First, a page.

What if I told you that you can pay off your student loans with pencil and paper? You don’t need a fancy app, online course, or special refinancing plan to pay off a student loan.
If you write things down using pencil and paper, you’ll remember more and focus your brain.
Writing things down on paper forces you to slow down.
Don’t believe me? Two psychological scientists ran a few experiments on using pencil and paper vs. typing into a computer. “Those who took notes in longhand, and were able to study, did significantly better than any of the other students in the experiment—better even than the fleet typists who had basically transcribed the lectures.”
You can use this study to your advantage.
By following our guide to pay off your student loans, you’ll write down everything about your student loans. From total balance, interest rate, minimum payment and more, you’ll keep everything about your student loans at your fingertips.
Since you’ve written all of this down, your brain will keep your student loans in your active memory. If a question about your student loans pops into your head in the future, you’ll have easy access to any answer.
Step #1: Grab 1 sheet of paper for each student loan
On each sheet of paper, write the name of the student loan at the top. Then, record the total balance, interest rate, and minimum payment.
By doing this, you can easily sort the sheets of paper later.
Step #2: Create a cover sheet to summarize all student loans
Review each sheet of paper and add up the minimum payments. This will be your total minimum payment for all of your student loans.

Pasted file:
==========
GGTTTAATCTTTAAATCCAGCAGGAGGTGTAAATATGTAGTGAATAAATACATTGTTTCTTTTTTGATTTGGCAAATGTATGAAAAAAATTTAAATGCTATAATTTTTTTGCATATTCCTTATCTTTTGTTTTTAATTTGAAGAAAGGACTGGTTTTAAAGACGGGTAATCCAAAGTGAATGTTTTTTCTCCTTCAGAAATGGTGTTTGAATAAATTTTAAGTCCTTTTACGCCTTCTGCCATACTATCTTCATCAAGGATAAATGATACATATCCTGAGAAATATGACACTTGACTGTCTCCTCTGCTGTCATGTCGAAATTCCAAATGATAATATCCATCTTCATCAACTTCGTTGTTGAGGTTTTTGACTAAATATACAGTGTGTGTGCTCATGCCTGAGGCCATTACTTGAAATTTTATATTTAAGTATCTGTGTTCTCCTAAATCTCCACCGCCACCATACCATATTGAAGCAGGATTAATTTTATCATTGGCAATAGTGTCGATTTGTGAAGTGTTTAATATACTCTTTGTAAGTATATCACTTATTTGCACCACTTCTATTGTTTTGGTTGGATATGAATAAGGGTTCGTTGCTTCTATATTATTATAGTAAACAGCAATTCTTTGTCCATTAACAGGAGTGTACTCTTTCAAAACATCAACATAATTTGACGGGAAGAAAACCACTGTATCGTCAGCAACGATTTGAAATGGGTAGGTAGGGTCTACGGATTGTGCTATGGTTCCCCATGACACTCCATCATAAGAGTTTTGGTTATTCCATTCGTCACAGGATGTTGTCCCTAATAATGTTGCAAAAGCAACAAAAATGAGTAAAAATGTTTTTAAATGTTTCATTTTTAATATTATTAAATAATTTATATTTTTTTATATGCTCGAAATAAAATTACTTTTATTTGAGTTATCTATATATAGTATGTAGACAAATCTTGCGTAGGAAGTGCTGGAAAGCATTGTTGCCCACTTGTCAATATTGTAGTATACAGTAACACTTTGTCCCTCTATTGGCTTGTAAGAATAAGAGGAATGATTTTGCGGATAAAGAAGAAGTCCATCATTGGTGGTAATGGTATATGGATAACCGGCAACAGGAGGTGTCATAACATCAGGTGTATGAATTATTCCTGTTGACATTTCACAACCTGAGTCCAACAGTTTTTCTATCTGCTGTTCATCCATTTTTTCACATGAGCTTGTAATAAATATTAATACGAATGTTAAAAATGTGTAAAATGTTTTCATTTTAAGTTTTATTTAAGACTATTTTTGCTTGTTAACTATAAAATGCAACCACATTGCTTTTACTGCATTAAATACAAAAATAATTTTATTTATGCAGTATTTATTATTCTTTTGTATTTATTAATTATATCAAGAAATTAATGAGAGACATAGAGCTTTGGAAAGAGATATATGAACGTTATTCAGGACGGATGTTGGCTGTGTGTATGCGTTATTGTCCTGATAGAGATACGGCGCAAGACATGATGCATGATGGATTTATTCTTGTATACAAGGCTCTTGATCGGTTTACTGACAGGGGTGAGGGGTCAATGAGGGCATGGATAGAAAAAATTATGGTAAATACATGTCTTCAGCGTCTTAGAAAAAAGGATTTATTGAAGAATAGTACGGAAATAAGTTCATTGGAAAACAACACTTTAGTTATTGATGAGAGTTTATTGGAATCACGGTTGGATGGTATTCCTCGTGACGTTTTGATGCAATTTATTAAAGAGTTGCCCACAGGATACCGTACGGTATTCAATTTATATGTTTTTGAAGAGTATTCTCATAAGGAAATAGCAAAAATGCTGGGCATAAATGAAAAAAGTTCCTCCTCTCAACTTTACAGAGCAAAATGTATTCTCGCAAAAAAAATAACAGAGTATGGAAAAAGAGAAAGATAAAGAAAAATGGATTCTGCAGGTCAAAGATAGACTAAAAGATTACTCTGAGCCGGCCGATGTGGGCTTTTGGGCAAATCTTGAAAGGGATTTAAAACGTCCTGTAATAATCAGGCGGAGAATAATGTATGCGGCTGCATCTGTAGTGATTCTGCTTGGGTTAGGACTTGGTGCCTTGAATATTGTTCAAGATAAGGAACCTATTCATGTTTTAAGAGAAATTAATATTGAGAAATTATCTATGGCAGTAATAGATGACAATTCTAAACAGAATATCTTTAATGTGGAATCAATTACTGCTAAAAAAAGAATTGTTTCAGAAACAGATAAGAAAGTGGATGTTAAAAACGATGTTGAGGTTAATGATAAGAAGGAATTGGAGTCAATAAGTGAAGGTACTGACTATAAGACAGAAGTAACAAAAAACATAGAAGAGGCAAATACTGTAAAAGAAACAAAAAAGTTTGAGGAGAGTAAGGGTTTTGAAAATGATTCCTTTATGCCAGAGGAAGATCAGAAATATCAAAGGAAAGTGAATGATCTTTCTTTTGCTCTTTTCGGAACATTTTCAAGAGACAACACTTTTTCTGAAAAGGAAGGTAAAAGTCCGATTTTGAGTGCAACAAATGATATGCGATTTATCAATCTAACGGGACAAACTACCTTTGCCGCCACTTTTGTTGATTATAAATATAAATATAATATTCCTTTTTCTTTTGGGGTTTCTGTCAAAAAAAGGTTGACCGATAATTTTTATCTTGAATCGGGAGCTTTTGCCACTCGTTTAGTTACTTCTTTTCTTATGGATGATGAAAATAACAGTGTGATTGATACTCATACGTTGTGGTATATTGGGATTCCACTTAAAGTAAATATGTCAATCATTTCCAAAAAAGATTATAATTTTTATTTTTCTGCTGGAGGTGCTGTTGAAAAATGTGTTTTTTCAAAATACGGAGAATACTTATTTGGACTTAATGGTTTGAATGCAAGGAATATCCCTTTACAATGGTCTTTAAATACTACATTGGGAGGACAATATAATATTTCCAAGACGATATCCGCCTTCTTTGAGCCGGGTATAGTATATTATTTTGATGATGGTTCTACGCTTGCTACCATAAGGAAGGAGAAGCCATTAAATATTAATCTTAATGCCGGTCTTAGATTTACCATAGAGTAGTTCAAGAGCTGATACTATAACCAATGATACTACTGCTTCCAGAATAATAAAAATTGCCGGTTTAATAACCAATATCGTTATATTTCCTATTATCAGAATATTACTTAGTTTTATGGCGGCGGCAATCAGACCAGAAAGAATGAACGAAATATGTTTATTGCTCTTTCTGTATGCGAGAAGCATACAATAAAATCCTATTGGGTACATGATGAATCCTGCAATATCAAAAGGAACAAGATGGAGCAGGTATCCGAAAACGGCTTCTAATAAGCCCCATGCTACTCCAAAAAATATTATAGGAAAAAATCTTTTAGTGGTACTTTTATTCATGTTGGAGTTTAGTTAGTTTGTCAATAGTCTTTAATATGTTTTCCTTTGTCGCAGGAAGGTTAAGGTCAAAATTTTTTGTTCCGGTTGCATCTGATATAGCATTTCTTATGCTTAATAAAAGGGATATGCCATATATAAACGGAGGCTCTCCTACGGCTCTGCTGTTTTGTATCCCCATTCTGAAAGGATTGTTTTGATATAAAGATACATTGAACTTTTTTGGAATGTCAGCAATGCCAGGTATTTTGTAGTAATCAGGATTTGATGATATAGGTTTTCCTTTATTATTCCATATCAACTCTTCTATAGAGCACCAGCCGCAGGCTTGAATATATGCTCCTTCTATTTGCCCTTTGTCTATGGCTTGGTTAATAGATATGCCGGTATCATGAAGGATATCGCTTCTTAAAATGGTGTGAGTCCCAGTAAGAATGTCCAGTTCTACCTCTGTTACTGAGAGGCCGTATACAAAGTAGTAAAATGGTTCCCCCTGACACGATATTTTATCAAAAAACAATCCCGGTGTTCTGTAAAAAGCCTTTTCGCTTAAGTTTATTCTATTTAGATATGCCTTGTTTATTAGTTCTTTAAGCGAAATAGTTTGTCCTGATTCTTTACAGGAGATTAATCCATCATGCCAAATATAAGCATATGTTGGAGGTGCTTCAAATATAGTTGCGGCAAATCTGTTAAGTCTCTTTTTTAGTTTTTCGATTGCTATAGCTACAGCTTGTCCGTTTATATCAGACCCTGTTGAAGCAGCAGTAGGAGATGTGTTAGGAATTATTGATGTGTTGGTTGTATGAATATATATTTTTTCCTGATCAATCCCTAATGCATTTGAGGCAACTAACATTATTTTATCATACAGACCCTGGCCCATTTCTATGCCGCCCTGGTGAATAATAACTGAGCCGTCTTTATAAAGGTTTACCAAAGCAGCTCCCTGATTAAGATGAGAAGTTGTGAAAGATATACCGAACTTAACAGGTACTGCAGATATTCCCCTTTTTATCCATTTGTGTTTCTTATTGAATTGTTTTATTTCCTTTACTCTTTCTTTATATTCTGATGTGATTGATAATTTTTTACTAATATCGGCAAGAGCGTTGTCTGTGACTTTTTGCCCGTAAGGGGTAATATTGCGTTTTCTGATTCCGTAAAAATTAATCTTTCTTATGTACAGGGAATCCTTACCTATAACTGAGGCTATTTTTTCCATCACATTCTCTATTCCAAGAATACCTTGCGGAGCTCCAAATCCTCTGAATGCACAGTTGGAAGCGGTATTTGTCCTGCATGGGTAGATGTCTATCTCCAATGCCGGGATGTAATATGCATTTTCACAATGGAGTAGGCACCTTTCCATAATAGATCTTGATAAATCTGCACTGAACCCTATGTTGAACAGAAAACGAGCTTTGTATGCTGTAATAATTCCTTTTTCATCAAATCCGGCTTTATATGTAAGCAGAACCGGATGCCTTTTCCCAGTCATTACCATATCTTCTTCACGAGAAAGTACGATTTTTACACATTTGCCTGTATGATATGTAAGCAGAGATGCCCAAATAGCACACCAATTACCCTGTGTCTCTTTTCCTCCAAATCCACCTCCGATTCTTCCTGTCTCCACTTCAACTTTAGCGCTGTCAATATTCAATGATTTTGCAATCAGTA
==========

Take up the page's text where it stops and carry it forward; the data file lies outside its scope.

Write “Student Loans” across the top and write your total minimum payment below. You’ll update this page as you pay off each student loan.
For example, when you pay off a student loan with a minimum payment of $50, you’ll subtract $50 from your total minimum payment. Then, you’ll update your student loan cover sheet to reflect the change.
Step #3: Sort your student loans by balance or interest rate
This is where it gets fun. Sort your sheets of paper by lowest total balance or highest interest rate. These are common ways to set a strategy to pay off your student loans.
Once you make your minimum payments each month, your choice of sorting method determines which student loan you make extra payments on.
If you sort by lowest total balance, it’s called a debt snowball. Dave Ramsey is a big advocate of the debt snowball.
The debt snowball works like this. If you pay off a student loan with a minimum payment of $50, it unlocks “$50” to be used elsewhere. Immediately, you would start using that $50 to make extra payments on the next student loan on your list.
To see how this is helpful, imagine you have a $400 total monthly payment across all of your student loans. Once you pay off all but the last student loan, you’ll be paying $400 per month on the last student loan.
You should be able to see why the debt snowball is such a powerful method in paying off student debt.
On the other hand, the debt avalanche sorts your student loans by highest interest rate first. Mathematically, this is the best way to pay off your student loans.
Once you pay off your student loan with the highest interest rate, you’d move on to the second highest. Much like the debt snowball method, you would contribute that $50 to the next loan as an extra monthly payment.Two strategies to pay off student loans: debt snowball and debt avalanche. Click To Tweet